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Broadcom engineer indicted on alleged theft of trade secrets

Posted by iNext - 2005-12-25

SAN FRANCISCO — An engineer has been indicted by the U.S. Attorney for the Northern District of California for allegedly committing theft and unauthorized downloading of trade secrets.

Suibin Zhang, 37, was charged Wednesday (Dec. 21) by a federal grand jury in San Jose, Calif. with nine counts alleging computer fraud, theft and unauthorized downloading of trade secrets, and the unauthorized copying, transmission and possession of trade secrets, according to the U.S. Attorney's Office.

The indictment alleges that Zhang, a former employee of Netgear Inc., committed computer fraud by downloading dozens of proprietary files from Marvell Semiconductor Inc.'s Extranet in May after accepting a position with Marvell's competitor, Broadband Corp. Zhang had access to Marvell's Extranet because Netgear is a Marvell customer, the indictment alleges, and Zhang was bound by a non-disclosure agreement and other restrictions on the information it contained.

Two days after beginning work at Broadcom in April, Zhang allegedly loaded many of the files containing Marvell’s trade secrets onto a laptop computer he had been issued by Broadcom, according to the indictment. Zhang allegedly later emailed certain Marvell trade secrets to other Broadcom employees in June, the indictment said.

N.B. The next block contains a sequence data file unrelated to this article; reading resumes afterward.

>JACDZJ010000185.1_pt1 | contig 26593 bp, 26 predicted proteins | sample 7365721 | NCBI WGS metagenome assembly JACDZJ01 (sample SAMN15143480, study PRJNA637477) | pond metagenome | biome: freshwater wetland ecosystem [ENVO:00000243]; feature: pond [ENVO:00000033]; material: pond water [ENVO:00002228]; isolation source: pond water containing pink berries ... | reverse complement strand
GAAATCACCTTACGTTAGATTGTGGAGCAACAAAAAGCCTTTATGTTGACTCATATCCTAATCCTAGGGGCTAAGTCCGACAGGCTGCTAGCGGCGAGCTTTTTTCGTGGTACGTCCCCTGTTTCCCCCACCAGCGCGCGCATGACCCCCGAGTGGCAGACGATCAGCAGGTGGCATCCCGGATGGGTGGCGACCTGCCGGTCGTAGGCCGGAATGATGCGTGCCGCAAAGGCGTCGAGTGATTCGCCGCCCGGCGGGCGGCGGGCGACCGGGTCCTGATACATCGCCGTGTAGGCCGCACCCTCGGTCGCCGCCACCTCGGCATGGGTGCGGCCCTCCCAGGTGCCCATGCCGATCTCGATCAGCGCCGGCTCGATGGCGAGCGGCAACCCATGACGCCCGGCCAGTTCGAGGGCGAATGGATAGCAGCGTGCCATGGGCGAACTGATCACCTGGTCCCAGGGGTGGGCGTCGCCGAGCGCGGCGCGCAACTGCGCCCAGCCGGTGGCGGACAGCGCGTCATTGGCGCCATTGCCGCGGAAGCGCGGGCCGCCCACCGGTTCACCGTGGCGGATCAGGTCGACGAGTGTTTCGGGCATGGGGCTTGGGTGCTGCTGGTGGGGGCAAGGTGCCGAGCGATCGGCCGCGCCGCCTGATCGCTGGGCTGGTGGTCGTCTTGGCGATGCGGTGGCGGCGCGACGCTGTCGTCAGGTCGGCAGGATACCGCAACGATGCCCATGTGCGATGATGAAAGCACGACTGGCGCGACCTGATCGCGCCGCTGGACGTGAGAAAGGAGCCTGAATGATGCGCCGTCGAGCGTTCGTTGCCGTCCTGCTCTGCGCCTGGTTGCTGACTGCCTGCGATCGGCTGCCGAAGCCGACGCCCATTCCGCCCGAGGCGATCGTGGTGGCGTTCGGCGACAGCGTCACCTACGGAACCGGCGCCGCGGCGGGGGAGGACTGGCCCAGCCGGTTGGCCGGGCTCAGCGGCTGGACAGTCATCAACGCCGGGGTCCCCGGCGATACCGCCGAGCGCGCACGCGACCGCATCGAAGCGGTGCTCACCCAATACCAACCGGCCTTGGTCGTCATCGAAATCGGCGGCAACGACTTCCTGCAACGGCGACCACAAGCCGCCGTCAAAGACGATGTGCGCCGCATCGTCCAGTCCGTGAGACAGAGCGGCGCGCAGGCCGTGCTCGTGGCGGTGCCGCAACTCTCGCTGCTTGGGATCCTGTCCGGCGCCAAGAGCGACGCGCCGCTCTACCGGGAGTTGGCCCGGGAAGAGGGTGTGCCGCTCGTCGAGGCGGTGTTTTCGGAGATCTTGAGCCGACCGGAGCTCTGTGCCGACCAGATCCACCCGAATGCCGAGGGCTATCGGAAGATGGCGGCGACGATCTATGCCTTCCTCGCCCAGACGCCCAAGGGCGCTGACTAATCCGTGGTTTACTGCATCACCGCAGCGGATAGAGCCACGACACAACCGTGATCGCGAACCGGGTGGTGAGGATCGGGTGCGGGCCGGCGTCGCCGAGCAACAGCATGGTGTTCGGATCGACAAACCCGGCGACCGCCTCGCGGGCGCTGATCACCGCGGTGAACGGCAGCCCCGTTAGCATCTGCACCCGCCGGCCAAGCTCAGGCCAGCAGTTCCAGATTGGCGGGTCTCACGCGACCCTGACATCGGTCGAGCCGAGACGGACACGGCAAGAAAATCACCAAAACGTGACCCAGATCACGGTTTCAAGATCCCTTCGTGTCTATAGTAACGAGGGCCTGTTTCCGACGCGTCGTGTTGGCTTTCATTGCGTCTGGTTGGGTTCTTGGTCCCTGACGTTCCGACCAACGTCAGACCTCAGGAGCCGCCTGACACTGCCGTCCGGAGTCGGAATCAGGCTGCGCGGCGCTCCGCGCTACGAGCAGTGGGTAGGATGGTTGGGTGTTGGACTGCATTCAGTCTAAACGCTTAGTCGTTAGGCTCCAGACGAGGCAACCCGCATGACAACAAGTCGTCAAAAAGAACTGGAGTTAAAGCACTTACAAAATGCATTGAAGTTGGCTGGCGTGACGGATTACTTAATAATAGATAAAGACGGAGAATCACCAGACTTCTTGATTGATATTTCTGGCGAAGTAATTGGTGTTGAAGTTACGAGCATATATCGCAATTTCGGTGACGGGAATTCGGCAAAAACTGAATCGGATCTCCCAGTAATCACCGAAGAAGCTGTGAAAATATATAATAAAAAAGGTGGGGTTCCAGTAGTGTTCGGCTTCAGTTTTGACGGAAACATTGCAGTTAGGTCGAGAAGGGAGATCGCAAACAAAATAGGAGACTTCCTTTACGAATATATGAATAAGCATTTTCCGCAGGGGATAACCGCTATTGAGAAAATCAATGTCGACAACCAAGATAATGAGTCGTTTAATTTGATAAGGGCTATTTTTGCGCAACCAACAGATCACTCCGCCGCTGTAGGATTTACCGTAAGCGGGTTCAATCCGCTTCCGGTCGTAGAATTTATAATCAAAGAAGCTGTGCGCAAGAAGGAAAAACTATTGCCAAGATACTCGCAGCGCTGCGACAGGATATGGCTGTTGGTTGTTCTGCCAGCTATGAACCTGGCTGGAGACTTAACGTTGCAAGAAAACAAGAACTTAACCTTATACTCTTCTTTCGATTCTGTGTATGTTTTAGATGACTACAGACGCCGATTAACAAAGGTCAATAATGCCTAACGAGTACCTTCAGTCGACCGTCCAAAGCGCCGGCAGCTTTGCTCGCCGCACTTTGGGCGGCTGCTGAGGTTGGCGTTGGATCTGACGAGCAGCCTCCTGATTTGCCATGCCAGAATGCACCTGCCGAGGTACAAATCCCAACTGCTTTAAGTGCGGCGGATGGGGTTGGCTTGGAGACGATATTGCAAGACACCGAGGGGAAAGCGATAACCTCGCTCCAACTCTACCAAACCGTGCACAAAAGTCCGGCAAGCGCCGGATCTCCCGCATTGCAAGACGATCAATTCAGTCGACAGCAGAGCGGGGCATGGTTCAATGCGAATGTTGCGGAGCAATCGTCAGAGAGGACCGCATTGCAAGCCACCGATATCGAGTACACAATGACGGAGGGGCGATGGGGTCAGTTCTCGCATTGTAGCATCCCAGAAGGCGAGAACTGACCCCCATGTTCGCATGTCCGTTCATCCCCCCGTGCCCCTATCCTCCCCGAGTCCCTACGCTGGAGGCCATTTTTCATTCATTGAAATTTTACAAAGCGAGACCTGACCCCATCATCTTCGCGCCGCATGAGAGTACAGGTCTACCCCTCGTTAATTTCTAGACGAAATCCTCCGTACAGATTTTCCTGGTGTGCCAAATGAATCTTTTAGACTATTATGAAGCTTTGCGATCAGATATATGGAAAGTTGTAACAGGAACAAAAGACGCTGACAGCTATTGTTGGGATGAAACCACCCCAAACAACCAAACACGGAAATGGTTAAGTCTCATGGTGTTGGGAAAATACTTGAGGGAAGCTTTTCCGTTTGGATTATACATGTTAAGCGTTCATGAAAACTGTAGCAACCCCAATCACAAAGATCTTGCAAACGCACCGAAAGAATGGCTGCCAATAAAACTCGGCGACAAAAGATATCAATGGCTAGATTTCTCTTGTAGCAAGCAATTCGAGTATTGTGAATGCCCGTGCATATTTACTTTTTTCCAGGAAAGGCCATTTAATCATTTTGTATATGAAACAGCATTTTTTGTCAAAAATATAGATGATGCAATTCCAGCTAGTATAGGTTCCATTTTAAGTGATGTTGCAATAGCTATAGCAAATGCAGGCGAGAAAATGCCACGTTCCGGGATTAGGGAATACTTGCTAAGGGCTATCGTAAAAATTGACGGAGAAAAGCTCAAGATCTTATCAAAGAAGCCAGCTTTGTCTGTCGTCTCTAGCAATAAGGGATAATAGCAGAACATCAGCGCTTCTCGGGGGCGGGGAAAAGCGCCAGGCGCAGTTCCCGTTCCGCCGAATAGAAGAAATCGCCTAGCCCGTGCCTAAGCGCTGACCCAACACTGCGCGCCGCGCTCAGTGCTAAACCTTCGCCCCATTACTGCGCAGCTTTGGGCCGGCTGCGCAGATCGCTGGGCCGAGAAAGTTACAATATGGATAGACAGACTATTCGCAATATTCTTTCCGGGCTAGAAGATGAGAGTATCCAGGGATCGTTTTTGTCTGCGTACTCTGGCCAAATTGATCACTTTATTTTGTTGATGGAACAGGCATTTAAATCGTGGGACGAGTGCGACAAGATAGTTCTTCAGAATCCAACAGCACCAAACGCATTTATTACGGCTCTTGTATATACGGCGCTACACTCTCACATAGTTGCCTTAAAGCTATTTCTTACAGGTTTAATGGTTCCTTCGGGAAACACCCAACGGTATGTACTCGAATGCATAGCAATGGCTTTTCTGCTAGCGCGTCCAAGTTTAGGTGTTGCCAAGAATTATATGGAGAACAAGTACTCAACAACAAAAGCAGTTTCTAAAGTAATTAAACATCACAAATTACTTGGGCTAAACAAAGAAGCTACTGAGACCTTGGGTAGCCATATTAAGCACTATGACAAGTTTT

Zhang entered a plea of not guilty Wednesday and has been released on a $500,000 bond, according to Christopher Sonderby, head of the U.S. Attorney unit prosecuting the case. Zhang is next scheduled to appear in court next month before U.S. District Judge Ronald M. Whyte.

Zhang faces three counts of computer fraud, three counts of theft, misappropriation and unauthorized downloading of trade secrets, two counts of unauthorized copying and transmission of trade secrets and one count of unauthorized possession of stolen trade secrets.

If convicted on each count, Zhang could face a maximum penalty of 75 years in prison and a fine of more than $2 million.

The investigation was overseen by the Computer Hacking and Intellectual Property unit of the U.S. Attorney’s Office. The prosecution is the result of an investigation by the U.S. Federal Bureau of Investigations.

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